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Time Between the Milestones

I have a vivid recollection of my mother’s birthday card message on the day I turned 10: “Congratulations, Sara. Wow! Double digits!” I looked at the words and considered that I now hit the milestone of becoming a big girl.

From birth to death, we’ve categorized milestone years. And, for better or worse, we expect these milestone years to be the biggest years of our lives. But, as I spoke with my friend about this a few nights ago, one question remained: what about the time in between? She noted,

“We’re not trained for life between the milestones.”

Thirteen years old marked the beginning of my teenage years. At 16, I received my drivers license, and at 18 I legally become an adult. I exited my teenage years at 20, could legally drink at 21 and turned a quarter century at 25.

I used to believe my youth would end at 30.

I have watched my parents climb “over the hill” at 40 and blow out candles at their golden years of 50.

This week, I sit on the horizon of my twenty-ninth birthday and cannot help but reflect back on the journey of my twenties. It has been a wild ride full of travel, flourishing friendships, failed relationships, confusion, excitement, happiness, restlessness and peace. I have asked countless questions.

I still don’t have all the answers, but I’ve made more sense of this chaotic decade than when I started blogging about it four years ago. I can now declare some “adult” decisions with certainty, have found answers to year-long question and reached destinations I did not know existed.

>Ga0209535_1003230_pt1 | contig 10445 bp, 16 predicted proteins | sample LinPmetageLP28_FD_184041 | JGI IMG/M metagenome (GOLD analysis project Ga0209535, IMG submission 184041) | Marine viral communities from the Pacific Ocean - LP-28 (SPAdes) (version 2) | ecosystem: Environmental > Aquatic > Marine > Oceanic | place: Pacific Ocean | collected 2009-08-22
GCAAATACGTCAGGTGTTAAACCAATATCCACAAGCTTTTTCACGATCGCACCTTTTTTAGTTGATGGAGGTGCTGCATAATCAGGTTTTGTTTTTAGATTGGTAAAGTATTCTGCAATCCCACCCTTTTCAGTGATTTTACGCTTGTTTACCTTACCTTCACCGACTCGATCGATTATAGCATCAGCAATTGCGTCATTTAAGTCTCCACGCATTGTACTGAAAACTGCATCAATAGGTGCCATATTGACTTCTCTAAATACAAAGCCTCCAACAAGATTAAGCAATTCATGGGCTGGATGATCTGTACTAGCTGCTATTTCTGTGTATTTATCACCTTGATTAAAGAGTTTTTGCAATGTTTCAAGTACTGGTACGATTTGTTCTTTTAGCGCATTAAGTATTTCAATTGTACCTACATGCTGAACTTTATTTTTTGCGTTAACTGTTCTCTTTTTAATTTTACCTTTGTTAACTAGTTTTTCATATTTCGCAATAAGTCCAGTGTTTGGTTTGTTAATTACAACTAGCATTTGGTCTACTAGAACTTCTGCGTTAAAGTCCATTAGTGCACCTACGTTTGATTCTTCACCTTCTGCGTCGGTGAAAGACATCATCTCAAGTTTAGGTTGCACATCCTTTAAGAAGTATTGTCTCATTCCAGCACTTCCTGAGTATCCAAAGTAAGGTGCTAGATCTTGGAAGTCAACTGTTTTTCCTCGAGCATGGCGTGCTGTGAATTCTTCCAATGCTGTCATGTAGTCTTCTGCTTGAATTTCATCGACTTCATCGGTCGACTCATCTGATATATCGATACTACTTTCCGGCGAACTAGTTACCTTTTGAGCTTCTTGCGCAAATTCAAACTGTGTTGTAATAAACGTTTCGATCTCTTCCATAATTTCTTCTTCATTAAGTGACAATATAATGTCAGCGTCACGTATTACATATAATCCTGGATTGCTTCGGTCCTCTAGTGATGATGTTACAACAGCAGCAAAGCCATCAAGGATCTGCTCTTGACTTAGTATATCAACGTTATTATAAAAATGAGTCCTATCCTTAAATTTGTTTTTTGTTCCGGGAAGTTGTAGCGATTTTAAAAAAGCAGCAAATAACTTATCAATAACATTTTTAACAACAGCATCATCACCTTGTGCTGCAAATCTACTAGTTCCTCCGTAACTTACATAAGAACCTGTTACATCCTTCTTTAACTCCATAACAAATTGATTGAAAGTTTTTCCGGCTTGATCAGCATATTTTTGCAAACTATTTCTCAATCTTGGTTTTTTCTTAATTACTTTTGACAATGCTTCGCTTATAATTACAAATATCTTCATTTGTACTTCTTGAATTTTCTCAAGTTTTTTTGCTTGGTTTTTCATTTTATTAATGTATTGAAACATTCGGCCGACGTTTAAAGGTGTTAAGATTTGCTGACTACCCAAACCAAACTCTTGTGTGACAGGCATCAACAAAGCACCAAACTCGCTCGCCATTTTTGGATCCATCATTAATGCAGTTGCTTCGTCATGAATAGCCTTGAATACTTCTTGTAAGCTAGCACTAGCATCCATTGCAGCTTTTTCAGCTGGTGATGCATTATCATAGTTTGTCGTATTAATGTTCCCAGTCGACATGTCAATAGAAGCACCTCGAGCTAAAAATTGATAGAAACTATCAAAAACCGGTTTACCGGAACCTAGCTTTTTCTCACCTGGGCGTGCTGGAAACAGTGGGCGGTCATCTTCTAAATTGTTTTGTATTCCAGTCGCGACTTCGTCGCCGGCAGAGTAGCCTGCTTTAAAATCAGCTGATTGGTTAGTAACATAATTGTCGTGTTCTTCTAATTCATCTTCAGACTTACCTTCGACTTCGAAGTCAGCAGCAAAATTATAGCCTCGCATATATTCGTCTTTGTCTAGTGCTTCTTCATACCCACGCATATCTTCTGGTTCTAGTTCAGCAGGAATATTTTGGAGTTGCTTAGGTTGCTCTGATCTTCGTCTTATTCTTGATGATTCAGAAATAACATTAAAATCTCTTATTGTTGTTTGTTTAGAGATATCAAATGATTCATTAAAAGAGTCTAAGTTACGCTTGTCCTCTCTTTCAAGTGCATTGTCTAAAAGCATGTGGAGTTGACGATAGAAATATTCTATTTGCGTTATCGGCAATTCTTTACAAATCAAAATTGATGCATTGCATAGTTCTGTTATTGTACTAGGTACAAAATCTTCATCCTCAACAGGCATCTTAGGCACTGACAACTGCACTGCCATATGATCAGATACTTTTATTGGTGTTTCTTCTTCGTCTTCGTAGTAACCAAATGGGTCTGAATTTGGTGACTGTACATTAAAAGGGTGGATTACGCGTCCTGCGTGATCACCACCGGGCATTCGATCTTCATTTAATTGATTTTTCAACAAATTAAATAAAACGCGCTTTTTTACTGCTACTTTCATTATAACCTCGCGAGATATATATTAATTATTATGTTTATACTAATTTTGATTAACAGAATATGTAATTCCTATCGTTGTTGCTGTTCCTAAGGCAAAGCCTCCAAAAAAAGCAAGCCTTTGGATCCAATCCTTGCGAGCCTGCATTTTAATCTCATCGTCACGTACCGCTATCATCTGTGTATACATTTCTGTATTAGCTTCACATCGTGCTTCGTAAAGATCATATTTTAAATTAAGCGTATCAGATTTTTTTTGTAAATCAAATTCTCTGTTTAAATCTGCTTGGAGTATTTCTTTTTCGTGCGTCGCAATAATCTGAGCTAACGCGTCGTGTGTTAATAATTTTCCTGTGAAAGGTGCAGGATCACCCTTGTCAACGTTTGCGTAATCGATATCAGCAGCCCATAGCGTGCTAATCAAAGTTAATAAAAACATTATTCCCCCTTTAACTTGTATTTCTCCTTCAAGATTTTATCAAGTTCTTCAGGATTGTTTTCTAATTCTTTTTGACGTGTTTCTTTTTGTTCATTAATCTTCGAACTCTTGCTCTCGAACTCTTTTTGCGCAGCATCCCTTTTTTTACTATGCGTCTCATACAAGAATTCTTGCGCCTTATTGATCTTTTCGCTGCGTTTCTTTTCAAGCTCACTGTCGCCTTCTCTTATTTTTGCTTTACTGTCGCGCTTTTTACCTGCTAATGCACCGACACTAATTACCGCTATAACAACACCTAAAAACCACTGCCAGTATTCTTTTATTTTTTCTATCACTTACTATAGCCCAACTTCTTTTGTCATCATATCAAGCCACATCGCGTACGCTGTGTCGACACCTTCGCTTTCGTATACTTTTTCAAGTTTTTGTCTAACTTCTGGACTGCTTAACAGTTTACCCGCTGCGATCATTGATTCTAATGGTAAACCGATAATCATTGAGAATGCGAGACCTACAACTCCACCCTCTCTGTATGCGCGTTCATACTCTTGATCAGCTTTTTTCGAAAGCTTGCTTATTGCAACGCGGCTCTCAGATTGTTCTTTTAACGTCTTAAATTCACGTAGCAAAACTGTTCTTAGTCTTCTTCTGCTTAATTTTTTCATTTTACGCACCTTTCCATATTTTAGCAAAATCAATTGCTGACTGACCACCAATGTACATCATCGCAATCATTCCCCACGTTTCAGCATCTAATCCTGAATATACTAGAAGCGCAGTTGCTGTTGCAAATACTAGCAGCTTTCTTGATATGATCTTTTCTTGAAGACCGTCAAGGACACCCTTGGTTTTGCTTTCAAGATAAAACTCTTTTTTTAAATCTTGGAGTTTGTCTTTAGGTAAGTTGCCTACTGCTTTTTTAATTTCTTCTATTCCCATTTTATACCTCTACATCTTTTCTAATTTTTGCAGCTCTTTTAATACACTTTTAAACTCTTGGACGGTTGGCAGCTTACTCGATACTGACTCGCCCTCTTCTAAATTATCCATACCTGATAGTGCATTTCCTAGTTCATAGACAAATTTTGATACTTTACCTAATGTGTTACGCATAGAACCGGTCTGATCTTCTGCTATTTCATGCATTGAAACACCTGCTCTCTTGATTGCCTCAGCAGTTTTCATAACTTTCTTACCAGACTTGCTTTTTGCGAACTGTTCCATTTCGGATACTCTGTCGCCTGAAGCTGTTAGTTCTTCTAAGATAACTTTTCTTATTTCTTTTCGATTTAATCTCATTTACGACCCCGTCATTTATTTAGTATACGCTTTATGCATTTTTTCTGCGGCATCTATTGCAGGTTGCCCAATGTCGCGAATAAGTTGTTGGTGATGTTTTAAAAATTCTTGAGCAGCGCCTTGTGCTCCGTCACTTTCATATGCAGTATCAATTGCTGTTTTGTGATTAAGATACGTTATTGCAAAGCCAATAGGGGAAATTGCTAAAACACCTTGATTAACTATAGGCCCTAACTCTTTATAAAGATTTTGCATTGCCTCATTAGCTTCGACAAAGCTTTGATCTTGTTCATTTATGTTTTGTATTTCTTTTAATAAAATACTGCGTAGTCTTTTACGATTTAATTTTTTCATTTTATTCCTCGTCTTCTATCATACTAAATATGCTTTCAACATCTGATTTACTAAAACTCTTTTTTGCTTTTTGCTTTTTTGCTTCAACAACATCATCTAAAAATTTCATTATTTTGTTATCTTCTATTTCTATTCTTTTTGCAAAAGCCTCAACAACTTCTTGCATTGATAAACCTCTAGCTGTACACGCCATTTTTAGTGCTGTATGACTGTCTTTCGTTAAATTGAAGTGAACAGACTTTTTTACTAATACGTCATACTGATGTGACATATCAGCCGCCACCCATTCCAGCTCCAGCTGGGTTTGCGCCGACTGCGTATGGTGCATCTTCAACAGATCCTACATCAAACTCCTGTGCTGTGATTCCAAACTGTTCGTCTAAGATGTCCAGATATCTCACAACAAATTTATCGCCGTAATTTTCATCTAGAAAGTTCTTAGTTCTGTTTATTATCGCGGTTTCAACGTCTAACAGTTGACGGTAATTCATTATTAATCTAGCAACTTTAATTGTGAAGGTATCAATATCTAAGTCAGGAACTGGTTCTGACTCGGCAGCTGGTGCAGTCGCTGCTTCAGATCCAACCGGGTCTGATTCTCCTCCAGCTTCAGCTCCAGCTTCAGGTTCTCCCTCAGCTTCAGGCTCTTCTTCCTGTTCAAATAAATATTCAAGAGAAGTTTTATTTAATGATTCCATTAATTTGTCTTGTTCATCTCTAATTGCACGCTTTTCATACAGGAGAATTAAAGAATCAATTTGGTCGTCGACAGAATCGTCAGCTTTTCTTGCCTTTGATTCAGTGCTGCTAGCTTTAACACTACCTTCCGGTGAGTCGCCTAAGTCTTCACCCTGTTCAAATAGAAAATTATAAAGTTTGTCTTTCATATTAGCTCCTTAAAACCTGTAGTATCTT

My city and career moves have given me a better understanding of the type of city I want to live in long-term. I now know what kind of job leaves me fulfilled and what happens to my sanity while working a job that doesn’t. I have come closer to understanding what I want in relationships – with friends, partners and food.

These, to me, are the bigger milestones of life. They are the significant strides we make at lost ages like 28, years with no categorical significance or expectations of any traditional milestone.

Maybe we’re not supposed to receive training for the time spent between our age milestones. After all, we cannot learn values like trust, patience and letting go through verbal training. We can only learn them through experiences we face on our life journeys.

Here’s to the last year of my twenties – to the complicated ride, and to the free-spirited ladybug, which remind us to fly free and trust that answers come when we stop insisting on finding them.

Here’s to living another year living by ladybugs.

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